QUESTION: Can you take [us] through what goes on behind the scenes in the V Room between the performances? What are you doing?

ALISON HAISLIP: Sure. Well we're tweeting a lot. I'm sure everyone saw there were two women sitting at the kind of purple bar-looking thing behind me in the V Room. They're the women who actually run the @nbc, The Voice twitter account and the Facebook page so they're live updating while the show is going on. I'm doing the same. As soon as I'm not on camera I'm on my little tablet and tweeting everyone keeping people updated about what's happening backstage.

And the artists are doing exactly the same thing; they're sitting there at those tables actually tweeting their fans back. It's not like we stick them in there for camera and then pull them out once the camera is off. That's where they stay throughout the duration of the show.

QUESTION: There have been reports that there is a problem with none of the celebrity panelists willing to say anything critical. They are supposed to be their coaches, not their judges. What do you think about that issue?

ALISON HAISLIP: Well, they haven't been told that they can't say anything critical but I think it's part of the show, the fact that they are their coaches and they are mentoring these people, that they've come to care about these artists. And it's a different beast when you aren't put up there as their judge, jury, and executioner. When you're put up there because you're supposed to be coaching them you're obviously going to give them criticism in a different way.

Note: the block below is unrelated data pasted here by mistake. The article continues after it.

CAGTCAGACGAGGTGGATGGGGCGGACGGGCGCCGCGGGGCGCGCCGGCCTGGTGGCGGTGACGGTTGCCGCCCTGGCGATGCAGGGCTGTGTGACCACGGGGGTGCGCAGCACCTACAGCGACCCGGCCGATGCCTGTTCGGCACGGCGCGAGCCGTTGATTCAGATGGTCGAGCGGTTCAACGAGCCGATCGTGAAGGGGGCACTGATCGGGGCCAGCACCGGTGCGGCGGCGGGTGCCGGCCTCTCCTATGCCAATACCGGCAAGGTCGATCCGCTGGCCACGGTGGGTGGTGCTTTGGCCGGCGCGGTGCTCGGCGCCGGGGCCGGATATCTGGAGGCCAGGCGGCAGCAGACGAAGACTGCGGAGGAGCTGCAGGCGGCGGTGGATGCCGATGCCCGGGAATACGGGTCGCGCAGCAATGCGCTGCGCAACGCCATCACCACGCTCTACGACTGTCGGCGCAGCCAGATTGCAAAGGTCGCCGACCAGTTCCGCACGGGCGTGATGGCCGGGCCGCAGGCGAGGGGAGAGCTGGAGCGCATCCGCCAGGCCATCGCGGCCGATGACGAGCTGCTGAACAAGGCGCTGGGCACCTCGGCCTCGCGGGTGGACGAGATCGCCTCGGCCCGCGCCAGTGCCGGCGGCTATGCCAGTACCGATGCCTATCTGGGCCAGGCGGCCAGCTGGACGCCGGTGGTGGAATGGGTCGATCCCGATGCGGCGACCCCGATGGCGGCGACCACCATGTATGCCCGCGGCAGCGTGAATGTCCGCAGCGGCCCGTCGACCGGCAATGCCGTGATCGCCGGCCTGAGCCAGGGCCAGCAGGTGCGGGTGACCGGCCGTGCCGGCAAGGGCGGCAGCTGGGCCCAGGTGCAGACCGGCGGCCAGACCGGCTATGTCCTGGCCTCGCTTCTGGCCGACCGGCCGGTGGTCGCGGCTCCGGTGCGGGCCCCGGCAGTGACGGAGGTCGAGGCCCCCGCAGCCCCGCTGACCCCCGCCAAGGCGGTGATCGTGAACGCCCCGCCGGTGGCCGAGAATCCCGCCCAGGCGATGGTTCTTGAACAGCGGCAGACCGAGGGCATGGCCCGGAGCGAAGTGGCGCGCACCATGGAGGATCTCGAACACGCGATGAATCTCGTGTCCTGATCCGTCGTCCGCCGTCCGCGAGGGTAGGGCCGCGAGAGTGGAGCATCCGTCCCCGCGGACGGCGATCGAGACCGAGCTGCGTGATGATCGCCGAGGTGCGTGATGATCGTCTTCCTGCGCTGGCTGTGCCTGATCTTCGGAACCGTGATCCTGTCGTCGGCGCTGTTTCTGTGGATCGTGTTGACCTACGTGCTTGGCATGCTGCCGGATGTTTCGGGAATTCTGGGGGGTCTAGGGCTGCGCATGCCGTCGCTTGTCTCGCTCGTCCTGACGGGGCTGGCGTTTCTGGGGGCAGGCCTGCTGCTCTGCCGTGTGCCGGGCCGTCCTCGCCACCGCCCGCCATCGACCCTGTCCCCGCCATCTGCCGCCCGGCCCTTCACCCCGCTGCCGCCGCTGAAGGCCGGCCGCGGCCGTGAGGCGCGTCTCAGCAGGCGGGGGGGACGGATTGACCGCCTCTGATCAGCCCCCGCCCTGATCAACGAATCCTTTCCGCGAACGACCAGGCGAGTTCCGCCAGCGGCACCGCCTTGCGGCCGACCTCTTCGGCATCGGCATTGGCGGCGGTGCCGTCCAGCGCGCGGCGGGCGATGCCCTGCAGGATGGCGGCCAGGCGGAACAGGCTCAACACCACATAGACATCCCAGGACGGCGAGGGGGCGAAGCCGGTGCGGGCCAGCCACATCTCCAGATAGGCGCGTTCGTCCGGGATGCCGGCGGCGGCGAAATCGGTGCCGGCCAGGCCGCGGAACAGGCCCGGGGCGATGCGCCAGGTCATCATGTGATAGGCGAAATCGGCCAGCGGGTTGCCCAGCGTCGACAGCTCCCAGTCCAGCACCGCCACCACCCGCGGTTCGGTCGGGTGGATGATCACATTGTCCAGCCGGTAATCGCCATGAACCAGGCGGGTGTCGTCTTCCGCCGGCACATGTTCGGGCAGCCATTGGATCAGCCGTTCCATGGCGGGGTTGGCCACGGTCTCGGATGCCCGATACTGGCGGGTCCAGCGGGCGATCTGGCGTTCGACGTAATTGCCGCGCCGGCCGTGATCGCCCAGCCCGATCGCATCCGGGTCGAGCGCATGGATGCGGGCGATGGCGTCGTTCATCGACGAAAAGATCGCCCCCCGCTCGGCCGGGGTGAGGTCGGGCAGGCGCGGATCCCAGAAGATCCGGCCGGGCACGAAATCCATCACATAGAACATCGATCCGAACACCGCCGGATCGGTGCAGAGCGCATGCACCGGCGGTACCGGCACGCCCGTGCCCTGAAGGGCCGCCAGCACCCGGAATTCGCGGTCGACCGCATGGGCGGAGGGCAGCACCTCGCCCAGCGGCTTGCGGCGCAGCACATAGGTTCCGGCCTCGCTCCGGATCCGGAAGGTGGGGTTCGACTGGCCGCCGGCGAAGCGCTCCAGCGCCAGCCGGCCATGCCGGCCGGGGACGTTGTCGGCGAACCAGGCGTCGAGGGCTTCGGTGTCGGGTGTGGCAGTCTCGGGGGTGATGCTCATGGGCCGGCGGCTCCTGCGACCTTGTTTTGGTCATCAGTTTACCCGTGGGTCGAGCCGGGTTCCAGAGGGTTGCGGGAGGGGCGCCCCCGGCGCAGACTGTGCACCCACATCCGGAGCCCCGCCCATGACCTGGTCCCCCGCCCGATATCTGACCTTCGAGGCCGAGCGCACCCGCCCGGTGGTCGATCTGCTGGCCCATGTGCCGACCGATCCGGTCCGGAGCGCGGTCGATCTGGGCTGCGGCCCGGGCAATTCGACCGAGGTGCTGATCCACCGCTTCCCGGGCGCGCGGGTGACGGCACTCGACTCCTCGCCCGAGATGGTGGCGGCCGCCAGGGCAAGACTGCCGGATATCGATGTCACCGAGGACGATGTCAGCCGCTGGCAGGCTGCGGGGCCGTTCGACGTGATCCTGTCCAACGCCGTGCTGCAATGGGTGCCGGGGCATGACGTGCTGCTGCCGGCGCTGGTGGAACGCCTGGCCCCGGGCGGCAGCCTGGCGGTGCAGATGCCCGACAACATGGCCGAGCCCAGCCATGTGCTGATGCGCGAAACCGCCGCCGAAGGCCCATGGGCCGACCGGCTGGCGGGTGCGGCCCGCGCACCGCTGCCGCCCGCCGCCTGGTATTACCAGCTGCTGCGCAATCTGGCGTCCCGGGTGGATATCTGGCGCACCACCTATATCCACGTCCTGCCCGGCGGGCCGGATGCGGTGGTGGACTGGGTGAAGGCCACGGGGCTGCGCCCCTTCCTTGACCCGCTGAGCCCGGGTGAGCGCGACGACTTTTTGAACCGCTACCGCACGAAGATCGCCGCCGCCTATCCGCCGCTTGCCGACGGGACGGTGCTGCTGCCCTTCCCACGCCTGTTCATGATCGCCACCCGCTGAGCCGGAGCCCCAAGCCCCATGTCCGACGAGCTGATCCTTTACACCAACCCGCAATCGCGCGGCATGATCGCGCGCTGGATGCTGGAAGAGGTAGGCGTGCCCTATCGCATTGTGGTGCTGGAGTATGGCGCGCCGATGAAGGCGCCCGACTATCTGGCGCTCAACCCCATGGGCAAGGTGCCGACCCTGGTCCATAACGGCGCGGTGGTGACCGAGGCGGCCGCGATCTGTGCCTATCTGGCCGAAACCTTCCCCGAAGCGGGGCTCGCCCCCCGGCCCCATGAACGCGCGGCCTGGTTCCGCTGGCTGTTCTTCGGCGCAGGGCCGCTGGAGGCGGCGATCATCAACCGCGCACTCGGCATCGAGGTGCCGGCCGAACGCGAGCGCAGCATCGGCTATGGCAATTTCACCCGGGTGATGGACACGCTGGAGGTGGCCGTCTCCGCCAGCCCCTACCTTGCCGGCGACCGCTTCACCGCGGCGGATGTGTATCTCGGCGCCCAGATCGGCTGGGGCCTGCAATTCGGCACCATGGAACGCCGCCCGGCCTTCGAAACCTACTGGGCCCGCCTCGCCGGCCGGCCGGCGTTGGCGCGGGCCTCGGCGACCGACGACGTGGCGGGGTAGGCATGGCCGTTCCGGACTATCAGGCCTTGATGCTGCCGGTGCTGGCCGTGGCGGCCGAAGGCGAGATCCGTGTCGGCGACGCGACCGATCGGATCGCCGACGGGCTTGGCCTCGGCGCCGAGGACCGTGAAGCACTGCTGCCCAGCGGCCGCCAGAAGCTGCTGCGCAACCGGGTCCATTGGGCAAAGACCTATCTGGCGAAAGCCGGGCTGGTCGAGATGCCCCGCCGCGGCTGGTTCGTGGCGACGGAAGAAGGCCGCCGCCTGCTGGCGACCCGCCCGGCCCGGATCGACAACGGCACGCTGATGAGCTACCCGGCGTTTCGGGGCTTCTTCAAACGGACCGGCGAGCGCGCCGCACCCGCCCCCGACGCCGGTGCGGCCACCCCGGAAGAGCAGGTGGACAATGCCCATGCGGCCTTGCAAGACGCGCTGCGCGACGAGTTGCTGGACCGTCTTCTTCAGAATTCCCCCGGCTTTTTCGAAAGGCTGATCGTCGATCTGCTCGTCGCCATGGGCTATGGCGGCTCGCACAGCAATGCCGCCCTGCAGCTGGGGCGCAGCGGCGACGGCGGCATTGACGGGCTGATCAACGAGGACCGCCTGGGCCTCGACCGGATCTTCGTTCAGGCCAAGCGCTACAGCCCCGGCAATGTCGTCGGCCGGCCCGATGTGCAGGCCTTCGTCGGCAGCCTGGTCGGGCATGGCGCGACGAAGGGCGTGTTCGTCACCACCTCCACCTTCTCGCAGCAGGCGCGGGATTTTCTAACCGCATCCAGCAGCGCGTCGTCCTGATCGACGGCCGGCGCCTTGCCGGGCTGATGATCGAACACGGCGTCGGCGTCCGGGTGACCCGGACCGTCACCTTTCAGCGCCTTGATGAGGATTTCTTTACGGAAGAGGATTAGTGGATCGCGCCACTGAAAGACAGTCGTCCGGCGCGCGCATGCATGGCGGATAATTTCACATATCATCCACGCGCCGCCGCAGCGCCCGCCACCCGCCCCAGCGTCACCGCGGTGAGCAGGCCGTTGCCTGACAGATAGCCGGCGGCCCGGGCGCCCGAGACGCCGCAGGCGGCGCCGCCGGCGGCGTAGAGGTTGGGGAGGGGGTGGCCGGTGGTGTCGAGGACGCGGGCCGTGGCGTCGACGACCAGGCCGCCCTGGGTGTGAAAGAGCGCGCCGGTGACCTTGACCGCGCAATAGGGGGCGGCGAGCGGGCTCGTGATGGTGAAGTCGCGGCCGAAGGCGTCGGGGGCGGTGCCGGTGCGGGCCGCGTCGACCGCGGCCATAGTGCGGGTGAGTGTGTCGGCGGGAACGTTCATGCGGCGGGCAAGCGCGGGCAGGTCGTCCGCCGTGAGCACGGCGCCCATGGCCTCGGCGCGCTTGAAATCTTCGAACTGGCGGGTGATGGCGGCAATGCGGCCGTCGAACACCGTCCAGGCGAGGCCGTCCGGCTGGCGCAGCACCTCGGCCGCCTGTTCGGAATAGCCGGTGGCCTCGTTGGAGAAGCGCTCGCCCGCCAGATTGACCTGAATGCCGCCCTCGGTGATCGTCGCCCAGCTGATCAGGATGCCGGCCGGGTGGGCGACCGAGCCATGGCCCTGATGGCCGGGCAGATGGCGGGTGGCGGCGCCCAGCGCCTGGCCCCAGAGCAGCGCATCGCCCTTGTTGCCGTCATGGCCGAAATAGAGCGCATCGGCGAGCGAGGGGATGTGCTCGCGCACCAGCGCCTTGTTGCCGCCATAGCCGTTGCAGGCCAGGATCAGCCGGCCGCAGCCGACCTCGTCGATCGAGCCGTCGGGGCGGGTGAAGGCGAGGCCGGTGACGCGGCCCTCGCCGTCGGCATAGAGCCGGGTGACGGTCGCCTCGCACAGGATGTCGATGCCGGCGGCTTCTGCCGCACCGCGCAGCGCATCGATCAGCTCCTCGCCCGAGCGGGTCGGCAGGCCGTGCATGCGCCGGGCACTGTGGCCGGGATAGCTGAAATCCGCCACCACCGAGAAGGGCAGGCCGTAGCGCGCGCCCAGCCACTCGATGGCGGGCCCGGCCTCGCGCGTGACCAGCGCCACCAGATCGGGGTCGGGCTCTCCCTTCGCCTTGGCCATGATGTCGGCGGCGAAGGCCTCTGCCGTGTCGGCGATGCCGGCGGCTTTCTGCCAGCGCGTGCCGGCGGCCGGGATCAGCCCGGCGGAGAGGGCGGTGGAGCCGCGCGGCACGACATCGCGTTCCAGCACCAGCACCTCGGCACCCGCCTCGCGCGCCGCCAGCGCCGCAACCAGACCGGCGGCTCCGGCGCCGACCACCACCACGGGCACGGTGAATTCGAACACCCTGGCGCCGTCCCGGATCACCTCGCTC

And I believe that more of their critiques come during the rehearsal process, during those sort of behind-the-scenes moments that we get throughout the show as opposed to after the actual performance. Because once the performance is done, you know, it's in America's hands at that point.

QUESTION: Since the fans have six days to vote, are you going to be involved in any of the online voting campaigns for any of the artists whether you vote or not?

ALISON HAISLIP: In general, yes. Obviously I'm going to keep reminding people that they can vote and how they can vote. I'm not going to take sides with particular artists and that's not I haven't been told I can...

...but honestly because, you know, I've become friends with all these artists.

You know, I'm not going to sit there and be like so-and-so is awesome while so-and-so is horrible. I think they're all really fantastic. So it's not my place to get behind one artist and push for them.

QUESTION: Are the majority of the tweets that you read live from people tweeting directly to you or from any of the hash tags?

ALISON HAISLIP: I'm sorry, are the tweets directly to me like @ALISONhaislip or are they from The Voice hash tag, is that what you're asking?

They're both. Some of them are people who have tweeted me directly and then like I said, the two women who are sitting behind me in the V Room, they're actually going through and filtering out any tweets that have hash tag The Voice in it. That's why we ask people to put that in there. It makes it easier for us to find your tweets in the entire twitterverse and we can pull them out and use them for the show.